Wake Forest is developing a plan to achieve carbon neutrality by 2040. Rebecca Dickson’s expertise in Geographic Information Systems (GIS) and experience developing carbon offset projects with TerraCarbon LLC., helps bring a piece of this plan into focus.
Dickson’s research shows that solutions for drawing down greenhouse gas emissions, like preserving peatlands and coastal wetlands — solutions #13 and #52 respectively in Project Drawdown — are crucial to sequestering carbon from the atmosphere. Peatlands, like pocosins and bogs found in eastern North Carolina, store twice the amount of carbon that all the world’s forests store. Coastal wetlands store five times the amount of carbon that tropical forests store. Developing carbon offset projects centered on these two solutions plays an influential role in mitigating climate change.
Dickson teaches in both the undergraduate Environmental Program and the Sustainability Graduate Programs. She leads a group of students to Outer Banks, N.C. each fall semester to study the effects of sea level rise and saltwater intrusion. She was also part of the team that calculated the carbon sequestration potential of the coastal N.C. peat farm in Duke University’s carbon offset portfolio.
How does your research investigate ways to mitigate climate change?
I work for a company called Terracarbon that helps develop carbon projects. We help with the technical components of developing carbon projects, like quantifying how much carbon there is in trees, peat soil or wetlands. I also do Geographic Information Systems and spatial analysis. I do all of the work that goes into looking at anything spatially related to carbon projects, like mapping and satellite imagery analysis.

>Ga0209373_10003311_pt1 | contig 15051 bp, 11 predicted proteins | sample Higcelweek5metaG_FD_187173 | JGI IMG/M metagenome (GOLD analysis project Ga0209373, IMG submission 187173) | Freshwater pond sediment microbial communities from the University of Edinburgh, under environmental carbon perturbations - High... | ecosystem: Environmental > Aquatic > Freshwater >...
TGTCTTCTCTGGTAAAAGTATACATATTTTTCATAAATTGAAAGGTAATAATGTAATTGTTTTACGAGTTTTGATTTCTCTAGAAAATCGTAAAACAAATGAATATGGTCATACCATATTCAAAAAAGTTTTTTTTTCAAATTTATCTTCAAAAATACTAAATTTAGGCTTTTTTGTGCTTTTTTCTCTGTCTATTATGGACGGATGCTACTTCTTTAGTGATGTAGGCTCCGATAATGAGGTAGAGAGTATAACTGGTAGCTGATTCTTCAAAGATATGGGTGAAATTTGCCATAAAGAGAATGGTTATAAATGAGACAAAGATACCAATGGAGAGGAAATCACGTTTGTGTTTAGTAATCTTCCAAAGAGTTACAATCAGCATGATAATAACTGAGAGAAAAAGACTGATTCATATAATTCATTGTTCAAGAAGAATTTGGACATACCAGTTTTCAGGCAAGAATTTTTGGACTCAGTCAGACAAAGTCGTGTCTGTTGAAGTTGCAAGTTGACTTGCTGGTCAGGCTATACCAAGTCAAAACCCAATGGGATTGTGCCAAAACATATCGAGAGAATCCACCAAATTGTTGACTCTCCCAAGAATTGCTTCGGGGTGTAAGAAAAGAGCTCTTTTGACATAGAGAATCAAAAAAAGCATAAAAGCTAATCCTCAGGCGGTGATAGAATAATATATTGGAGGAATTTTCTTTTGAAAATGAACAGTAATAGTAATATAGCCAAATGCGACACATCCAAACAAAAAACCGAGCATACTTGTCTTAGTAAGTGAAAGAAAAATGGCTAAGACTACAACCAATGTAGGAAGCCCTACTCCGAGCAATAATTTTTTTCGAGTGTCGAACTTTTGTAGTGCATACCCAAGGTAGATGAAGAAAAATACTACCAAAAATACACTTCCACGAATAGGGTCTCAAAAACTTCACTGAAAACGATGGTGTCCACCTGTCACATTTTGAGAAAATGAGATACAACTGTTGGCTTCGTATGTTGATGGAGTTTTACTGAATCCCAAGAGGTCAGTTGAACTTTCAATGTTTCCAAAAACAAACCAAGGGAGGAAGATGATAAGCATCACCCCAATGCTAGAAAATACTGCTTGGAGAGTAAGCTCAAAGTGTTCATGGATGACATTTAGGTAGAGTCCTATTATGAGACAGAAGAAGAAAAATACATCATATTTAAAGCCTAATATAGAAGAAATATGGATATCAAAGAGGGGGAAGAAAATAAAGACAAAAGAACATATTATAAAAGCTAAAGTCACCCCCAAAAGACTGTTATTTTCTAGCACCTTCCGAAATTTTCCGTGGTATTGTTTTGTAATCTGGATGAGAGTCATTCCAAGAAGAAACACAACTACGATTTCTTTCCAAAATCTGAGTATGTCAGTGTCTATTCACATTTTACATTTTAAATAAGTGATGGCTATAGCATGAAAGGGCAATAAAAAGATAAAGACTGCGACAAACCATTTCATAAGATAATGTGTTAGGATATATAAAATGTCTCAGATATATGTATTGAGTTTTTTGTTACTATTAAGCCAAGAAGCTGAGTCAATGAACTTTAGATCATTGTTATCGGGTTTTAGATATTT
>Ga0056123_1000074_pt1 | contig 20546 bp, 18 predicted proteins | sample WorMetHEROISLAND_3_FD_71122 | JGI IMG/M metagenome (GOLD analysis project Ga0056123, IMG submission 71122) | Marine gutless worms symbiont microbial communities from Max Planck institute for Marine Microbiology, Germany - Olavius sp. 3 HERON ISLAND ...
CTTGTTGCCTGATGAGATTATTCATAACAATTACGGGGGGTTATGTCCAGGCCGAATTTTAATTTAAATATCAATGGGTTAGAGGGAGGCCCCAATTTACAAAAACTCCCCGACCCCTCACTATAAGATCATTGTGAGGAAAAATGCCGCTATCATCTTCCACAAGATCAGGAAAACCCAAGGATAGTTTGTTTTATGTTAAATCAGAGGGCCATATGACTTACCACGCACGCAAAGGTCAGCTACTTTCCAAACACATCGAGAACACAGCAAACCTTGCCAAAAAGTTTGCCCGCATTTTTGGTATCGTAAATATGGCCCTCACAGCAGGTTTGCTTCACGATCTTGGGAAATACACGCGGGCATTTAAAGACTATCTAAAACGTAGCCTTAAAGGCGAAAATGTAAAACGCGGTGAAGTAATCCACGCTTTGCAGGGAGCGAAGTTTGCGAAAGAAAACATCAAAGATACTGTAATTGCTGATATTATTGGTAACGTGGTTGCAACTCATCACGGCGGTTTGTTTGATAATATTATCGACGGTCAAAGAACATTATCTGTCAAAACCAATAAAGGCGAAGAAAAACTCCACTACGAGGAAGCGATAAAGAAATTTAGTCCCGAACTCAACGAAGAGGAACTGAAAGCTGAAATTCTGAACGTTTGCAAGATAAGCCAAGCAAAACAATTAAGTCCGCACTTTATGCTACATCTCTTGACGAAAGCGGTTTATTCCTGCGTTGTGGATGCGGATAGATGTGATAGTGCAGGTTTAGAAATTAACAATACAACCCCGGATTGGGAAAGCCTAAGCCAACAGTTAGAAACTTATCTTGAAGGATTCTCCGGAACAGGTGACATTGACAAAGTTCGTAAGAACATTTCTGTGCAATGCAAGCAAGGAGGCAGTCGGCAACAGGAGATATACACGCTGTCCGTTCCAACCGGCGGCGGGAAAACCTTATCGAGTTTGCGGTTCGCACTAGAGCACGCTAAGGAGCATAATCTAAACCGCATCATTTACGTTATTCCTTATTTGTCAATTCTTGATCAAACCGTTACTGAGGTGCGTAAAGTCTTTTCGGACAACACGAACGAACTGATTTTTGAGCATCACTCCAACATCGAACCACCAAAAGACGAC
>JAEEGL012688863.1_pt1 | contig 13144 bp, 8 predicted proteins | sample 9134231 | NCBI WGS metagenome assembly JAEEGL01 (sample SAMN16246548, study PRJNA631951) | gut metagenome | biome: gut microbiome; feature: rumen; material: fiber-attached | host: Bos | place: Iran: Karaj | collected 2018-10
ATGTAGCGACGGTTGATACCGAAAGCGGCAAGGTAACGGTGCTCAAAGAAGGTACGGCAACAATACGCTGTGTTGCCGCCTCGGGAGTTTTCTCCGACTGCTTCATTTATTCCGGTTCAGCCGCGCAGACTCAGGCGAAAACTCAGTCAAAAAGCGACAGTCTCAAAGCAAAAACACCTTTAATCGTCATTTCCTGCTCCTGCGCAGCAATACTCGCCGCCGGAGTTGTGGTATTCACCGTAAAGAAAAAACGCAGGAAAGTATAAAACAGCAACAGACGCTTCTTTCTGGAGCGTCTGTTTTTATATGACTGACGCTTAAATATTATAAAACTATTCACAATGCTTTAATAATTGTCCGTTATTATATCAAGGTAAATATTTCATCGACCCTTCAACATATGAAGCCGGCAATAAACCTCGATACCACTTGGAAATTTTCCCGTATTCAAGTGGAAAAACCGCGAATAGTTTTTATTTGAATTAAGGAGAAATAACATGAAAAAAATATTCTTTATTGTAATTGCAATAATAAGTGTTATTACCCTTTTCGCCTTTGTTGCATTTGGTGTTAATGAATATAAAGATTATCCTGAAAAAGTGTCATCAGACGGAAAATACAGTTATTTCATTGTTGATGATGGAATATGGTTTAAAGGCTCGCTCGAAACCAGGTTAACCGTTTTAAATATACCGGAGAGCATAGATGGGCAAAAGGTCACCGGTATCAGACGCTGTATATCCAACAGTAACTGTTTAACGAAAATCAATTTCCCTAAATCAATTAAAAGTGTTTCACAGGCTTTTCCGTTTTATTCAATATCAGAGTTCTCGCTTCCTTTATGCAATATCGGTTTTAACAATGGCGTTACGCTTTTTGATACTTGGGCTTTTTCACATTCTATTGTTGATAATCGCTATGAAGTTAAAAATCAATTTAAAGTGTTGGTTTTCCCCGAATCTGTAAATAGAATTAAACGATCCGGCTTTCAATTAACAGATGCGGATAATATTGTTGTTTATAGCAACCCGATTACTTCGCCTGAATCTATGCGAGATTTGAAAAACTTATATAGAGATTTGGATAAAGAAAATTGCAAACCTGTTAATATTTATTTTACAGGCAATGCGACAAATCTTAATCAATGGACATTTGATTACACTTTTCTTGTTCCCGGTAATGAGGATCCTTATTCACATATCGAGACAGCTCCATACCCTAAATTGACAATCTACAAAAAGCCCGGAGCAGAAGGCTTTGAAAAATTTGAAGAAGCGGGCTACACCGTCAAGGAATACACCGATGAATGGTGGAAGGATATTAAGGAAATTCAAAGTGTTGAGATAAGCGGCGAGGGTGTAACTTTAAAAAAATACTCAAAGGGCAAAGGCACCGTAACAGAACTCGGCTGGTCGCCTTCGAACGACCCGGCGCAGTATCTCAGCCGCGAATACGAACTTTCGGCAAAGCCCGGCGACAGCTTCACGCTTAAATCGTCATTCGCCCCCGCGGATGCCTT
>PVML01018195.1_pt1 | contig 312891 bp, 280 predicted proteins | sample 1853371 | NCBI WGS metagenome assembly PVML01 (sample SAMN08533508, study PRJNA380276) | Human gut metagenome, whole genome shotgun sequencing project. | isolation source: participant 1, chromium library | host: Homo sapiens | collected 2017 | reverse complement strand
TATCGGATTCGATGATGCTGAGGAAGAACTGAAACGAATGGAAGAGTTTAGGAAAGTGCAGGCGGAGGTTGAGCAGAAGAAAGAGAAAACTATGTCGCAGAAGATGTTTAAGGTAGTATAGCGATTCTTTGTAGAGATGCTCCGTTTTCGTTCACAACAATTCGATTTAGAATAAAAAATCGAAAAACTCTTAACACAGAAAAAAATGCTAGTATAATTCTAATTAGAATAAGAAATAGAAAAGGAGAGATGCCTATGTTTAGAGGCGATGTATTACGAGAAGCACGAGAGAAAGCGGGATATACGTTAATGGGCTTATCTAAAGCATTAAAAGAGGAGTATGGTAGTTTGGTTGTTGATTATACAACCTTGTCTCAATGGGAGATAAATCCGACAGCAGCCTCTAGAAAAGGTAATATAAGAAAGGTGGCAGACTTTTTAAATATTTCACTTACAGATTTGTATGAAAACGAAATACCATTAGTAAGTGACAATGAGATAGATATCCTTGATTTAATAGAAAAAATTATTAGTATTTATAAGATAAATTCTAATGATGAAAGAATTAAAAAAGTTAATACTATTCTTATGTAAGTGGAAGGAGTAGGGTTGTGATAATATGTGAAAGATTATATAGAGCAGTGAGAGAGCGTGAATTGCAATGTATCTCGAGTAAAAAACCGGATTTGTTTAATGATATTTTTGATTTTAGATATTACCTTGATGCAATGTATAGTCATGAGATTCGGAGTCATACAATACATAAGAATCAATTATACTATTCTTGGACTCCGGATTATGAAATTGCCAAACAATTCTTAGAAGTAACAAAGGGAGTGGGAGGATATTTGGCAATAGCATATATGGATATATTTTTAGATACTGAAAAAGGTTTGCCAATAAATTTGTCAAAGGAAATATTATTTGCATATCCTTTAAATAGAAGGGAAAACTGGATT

How does Geographic Information Systems (GIS) work?
GIS is pretty much looking at everything from a spatial perspective, and climate change is a spatial phenomenon. We have things happening at different rates in different parts of the planet. So, we can spatially monitor and quantify change and see where change is happening.
How has your work with Terracarbon and GIS led to your research on the Outer Banks?
I actually started going to the Outer Banks with Terracarbon because we did some preliminary work to develop a carbon project out there working with Pocosin Lakes National Wildlife Refuge. All of the pocosins in N.C. have been drained, so we looked at the potential for rewetting them to recapture carbon through that drawdown idea.
How do peatlands work?
They are typically wet. The water saturation is part of what keeps the carbon sequestered in the soil. So, the draining of peatlands is what causes the emission of carbon. When they dry out, they start to release all that carbon they hold, which is more than global forests. They’re pretty remarkable.
You’ve spent many years going to the Outer Banks. Have you noticed any visible changes over the years?